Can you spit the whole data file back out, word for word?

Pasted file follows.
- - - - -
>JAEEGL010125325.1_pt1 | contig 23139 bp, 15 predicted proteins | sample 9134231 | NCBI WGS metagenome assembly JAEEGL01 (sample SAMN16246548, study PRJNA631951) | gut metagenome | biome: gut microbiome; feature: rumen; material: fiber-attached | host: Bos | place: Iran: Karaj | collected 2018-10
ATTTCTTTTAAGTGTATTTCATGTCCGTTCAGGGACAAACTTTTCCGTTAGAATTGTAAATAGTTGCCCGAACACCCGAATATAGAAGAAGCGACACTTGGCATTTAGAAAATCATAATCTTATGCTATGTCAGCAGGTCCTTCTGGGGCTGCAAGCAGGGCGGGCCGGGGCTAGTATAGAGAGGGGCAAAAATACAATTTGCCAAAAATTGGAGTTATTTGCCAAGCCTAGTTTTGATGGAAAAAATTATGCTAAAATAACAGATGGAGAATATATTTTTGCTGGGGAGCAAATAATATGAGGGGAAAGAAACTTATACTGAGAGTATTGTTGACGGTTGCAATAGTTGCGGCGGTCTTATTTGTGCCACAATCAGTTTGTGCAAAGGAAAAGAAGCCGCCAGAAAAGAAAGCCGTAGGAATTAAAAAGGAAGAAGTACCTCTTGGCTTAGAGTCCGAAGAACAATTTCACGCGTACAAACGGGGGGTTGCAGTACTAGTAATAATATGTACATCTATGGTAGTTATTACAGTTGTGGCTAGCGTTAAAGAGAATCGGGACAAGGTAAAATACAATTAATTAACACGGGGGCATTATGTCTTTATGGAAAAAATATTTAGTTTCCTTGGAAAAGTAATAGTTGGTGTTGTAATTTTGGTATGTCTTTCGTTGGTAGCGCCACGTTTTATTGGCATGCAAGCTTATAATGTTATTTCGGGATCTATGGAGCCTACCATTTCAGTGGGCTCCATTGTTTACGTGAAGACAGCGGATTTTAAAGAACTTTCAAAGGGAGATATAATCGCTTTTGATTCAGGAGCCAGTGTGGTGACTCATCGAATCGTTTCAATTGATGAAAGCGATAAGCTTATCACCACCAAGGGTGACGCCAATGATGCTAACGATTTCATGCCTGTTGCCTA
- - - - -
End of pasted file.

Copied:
>JAEEGL010125325.1_pt1 | contig 23139 bp, 15 predicted proteins | sample 9134231 | NCBI WGS metagenome assembly JAEEGL01 (sample SAMN16246548, study PRJNA631951) | gut metagenome | biome: gut microbiome; feature: rumen; material: fiber-attached | host: Bos | place: Iran: Karaj | collected 2018-10
ATTTCTTTTAAGTGTATTTCATGTCCGTTCAGGGACAAACTTTTCCGTTAGAATTGTAAATAGTTGCCCGAACACCCGAATATAGAAGAAGCGACACTTGGCATTTAGAAAATCATAATCTTATGCTATGTCAGCAGGTCCTTCTGGGGCTGCAAGCAGGGCGGGCCGGGGCTAGTATAGAGAGGGGCAAAAATACAATTTGCCAAAAATTGGAGTTATTTGCCAAGCCTAGTTTTGATGGAAAAAATTATGCTAAAATAACAGATGGAGAATATATTTTTGCTGGGGAGCAAATAATATGAGGGGAAAGAAACTTATACTGAGAGTATTGTTGACGGTTGCAATAGTTGCGGCGGTCTTATTTGTGCCACAATCAGTTTGTGCAAAGGAAAAGAAGCCGCCAGAAAAGAAAGCCGTAGGAATTAAAAAGGAAGAAGTACCTCTTGGCTTAGAGTCCGAAGAACAATTTCACGCGTACAAACGGGGGGTTGCAGTACTAGTAATAATATGTACATCTATGGTAGTTATTACAGTTGTGGCTAGCGTTAAAGAGAATCGGGACAAGGTAAAATACAATTAATTAACACGGGGGCATTATGTCTTTATGGAAAAAATATTTAGTTTCCTTGGAAAAGTAATAGTTGGTGTTGTAATTTTGGTATGTCTTTCGTTGGTAGCGCCACGTTTTATTGGCATGCAAGCTTATAATGTTATTTCGGGATCTATGGAGCCTACCATTTCAGTGGGCTCCATTGTTTACGTGAAGACAGCGGATTTTAAAGAACTTTCAAAGGGAGATATAATCGCTTTTGATTCAGGAGCCAGTGTGGTGACTCATCGAATCGTTTCAATTGATGAAAGCGATAAGCTTATCACCACCAAGGGTGACGCCAATGATGCTAACGATTTCATGCCTGTTGCCTA